Vanity is the most philosophical of those feelings that we are taught to despise. For vanity recognizes that if a man is in a minority of one we lock him up, and therefore longs for an assurance from others that one’s work has not been in vain. If a man’s ambition is the thirst for a power that comes not from office but from within, he never can be sure that any happiness is not a fool’s paradise – he never can be sure that he sits on that other bench reserved for the masters of those who know. Then too, at least until one draws near to seventy, one is less likely to hear the trumpets than the rolling fire of the front. I have passed that age, but I still am on the firing line, and it is only in rare moments like this that there comes a pause and for half an hour one feels a trembling hope. They are the rewards of a lifetime’s work.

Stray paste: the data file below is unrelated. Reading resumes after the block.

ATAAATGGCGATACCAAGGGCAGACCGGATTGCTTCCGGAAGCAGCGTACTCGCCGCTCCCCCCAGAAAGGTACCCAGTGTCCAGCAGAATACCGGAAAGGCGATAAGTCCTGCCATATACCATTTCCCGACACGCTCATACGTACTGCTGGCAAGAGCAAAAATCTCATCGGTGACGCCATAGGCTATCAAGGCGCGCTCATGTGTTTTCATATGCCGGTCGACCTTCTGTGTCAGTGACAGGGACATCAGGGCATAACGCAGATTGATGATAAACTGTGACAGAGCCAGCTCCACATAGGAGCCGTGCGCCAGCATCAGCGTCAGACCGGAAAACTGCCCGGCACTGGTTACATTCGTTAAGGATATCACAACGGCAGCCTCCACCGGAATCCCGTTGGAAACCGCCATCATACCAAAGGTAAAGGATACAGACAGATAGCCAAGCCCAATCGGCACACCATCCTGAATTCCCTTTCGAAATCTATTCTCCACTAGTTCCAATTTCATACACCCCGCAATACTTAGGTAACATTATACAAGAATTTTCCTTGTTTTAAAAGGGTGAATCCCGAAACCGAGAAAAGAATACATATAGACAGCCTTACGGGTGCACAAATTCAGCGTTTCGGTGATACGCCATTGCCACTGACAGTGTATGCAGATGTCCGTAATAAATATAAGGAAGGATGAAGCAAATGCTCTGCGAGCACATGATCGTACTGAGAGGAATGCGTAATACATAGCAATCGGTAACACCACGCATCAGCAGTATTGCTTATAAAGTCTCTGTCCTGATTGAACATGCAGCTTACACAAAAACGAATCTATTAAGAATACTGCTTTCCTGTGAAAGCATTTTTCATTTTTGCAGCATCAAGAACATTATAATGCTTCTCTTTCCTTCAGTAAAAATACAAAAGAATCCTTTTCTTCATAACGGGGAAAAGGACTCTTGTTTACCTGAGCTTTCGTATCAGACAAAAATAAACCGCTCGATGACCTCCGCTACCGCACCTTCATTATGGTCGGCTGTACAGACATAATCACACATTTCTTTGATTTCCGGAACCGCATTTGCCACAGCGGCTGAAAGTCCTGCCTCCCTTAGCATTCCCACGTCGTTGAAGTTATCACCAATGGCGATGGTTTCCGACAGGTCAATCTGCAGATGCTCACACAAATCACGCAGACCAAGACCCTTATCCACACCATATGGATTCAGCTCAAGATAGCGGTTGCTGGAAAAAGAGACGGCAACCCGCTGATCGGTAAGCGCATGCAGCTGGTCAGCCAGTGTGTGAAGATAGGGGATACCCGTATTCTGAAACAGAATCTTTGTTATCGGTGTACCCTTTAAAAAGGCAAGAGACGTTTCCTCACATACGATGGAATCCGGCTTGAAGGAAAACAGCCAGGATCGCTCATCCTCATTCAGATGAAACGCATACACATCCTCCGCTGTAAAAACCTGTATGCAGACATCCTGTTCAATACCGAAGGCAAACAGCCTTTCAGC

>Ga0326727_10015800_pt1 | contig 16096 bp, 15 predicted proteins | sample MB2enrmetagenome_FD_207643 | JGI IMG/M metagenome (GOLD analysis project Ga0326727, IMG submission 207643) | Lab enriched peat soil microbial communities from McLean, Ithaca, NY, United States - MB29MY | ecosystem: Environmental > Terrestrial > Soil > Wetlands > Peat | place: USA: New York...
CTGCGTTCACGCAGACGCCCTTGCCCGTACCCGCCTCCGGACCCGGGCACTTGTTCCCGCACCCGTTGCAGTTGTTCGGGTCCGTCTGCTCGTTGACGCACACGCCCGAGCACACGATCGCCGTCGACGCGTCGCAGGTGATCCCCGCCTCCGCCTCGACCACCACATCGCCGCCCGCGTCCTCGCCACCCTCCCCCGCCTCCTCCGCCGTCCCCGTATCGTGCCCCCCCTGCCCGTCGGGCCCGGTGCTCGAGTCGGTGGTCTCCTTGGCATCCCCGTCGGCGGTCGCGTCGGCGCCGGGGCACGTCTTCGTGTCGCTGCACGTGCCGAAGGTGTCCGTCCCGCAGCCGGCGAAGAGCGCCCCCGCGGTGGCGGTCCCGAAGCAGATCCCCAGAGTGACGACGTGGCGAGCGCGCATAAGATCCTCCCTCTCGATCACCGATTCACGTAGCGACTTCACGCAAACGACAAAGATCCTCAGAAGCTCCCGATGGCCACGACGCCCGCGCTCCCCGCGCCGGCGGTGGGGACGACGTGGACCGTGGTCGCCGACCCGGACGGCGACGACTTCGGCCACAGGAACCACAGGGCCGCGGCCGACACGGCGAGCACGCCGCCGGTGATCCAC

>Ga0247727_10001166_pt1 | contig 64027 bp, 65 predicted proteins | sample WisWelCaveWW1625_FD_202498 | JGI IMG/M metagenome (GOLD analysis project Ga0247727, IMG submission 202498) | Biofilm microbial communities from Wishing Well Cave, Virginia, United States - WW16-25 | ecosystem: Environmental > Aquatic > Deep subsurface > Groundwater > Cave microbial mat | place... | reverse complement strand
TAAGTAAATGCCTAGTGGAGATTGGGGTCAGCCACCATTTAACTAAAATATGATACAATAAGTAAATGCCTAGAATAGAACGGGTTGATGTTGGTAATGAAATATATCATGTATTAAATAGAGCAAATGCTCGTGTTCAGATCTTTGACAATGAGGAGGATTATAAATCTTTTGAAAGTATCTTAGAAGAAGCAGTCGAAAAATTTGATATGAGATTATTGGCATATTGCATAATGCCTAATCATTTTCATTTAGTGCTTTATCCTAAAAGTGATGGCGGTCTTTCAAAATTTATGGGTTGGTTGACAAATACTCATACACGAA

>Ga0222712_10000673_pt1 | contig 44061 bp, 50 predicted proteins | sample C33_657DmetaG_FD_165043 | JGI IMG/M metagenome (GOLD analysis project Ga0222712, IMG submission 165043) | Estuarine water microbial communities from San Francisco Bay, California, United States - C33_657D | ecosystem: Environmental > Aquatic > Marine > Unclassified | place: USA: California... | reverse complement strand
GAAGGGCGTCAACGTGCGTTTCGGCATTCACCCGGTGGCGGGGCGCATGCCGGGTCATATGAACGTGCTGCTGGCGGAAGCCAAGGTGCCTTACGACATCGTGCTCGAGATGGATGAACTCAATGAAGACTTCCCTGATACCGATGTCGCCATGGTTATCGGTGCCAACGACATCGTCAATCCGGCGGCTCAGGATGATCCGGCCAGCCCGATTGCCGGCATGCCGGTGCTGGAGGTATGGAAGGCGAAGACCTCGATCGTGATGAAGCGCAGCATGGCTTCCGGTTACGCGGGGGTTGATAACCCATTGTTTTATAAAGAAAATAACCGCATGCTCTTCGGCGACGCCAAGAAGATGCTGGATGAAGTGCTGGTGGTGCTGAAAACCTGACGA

But let me turn to more palpable realities – to that other visible Court to which for ten now accomplished years it has been my opportunity to belong. We are very quiet there, but it is the quiet of a storm centre, as we all know. Science has taught the world scepticism and has made it legitimate to put everything to the test of proof. Many beautiful and noble reverences are impaired, but in these days no one can complain if any institution, system, or belief is called on to justify its continuance in life. Of course we are not excepted and have not escaped. Doubts are expressed that go to our very being. Not only are we told that when Marshall pronounced an Act of Congress unconstitutional he usurped a power that the Constitution did not give, but we are told that we are representatives of a class – a tool of the money power. I get letters, not always anonymous, intimating that we are corrupt. Well, gentlemen, I admit that it makes my heart ache. It is very painful, when one spends all the energies of one’s soul in trying to do good work, with no thought but that of solving a problem according to the rules by which one is bound, to know that many see sinister motives and would be glad of evidence that one was consciously bad. But we must take such things philosophically and try to see what we can learn from hatred and distrust and whether behind them there may not be some germ of inarticulate truth.